Thunder, Gig Review. Hammersmith Apollo. July 11th 2009
The tour has been billed as twenty years and out! A commemoration and a memorial for one of the most consistent rock acts of the last two decades deciding for the second and final time to bow out from recording and touring. The previous night had seen the band greeted with some incredible emotion by a pumped up Wolverhampton crowd. On the last night of the tour and with only an outside appearance at Sonasphere for their faithful fans to look forward to, the Hammersmith Apollo played host to the final indoors gig by this great British band.
Coming on stage to AC/DC’s 1990’S hit, the apt Thunderstruck, the boys wowed the sell out crowd by opening up the set with Loser from 2003’s Shooting At The Sun and the contentious On The Radio from the last year’s studio album Bang. The lyrics touch base with national radio’s ignorance and apathy towards the rock genre and the band played this song ironically a stone’s throw away from the B.B.C.
With some genuinely touching moments taking place between the band and the audience, vocalist Danny Bowes went through a strong set list which included the wonderfully serene Low Life in High Places for which the huge crowd were warmly applauded by the guys on stage for their own vocal rendition of the song.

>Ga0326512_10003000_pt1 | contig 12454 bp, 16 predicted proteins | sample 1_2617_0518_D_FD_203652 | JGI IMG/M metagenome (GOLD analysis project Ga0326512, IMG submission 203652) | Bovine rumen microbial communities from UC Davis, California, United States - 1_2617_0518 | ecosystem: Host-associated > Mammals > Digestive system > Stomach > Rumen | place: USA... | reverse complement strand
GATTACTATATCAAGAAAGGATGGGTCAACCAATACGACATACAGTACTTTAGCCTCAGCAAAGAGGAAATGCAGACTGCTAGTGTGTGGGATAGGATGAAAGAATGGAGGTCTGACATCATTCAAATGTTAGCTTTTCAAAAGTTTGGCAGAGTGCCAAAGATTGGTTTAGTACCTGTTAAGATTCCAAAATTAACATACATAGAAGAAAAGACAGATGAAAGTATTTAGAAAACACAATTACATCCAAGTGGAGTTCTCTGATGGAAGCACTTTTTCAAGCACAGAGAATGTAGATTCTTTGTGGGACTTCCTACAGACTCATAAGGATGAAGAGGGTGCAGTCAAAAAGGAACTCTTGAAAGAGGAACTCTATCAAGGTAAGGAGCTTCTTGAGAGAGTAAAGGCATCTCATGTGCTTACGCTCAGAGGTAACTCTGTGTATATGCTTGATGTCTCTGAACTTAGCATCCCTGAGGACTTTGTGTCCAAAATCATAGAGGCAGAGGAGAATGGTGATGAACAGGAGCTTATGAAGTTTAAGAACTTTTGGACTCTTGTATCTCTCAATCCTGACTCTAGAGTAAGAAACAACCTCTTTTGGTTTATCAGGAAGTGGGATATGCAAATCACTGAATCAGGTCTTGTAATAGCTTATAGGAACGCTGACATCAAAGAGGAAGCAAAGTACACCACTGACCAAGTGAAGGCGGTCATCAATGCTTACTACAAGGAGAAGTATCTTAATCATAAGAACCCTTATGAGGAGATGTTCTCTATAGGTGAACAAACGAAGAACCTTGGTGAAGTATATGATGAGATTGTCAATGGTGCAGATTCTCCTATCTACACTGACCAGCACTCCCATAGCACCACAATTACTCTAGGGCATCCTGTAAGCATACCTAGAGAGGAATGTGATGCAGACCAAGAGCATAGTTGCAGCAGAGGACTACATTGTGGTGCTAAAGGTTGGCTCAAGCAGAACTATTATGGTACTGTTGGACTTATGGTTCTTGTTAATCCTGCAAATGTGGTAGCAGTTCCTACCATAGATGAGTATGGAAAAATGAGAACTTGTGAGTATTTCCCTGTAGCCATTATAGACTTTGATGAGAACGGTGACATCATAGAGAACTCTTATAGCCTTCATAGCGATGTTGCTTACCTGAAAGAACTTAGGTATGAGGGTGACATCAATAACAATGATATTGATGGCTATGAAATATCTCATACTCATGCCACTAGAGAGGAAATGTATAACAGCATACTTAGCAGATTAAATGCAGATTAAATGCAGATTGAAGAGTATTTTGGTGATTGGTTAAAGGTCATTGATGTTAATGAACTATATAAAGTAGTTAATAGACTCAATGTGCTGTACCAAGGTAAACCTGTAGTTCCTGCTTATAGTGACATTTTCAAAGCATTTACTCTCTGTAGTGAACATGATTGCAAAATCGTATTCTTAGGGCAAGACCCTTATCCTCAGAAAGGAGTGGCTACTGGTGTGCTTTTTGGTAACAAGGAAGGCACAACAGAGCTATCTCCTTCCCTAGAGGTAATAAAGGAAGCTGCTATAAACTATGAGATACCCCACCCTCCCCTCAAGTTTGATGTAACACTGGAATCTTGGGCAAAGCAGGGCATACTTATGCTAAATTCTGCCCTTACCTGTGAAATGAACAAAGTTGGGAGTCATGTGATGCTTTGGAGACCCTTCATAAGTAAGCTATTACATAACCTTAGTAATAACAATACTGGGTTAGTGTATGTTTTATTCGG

Bassist Chris Childs was on top form as he provided a certain power to the top notch drumming of the infallible “Harry” James. Luke Morley on guitar was impeccable and Ben Matthews outstanding.
The main set closer was drawing near and Thunder gave those lucky enough to be massed there what they wanted, a high octane finish which included Love Walked In and the perennial crowd pleaser I Love You More Than Rock And Roll.
After a small break Thunder came back on stage to say farewell and thanks to the fans by playing A Better Man, which featured Harry James on acoustic guitar, a sensational version of Backstreet Symphony and a pyrotechnic filled Dirty Love.
Thunder finished their encores, did their goodbyes, and like all good musicians, entertainers and artists alike, went off stage to the strains of My Way by Frank Sinatra. If this is a sign that they will one day eventually get back together for, say, the 25th anniversary release of the album that started it all, Backstreet Symphony in 2014, remains to be seen but for now all we are left is memories of a great band going out (once more) at the top and without doubt the music industry will be poorer for it.
Ian D. Hall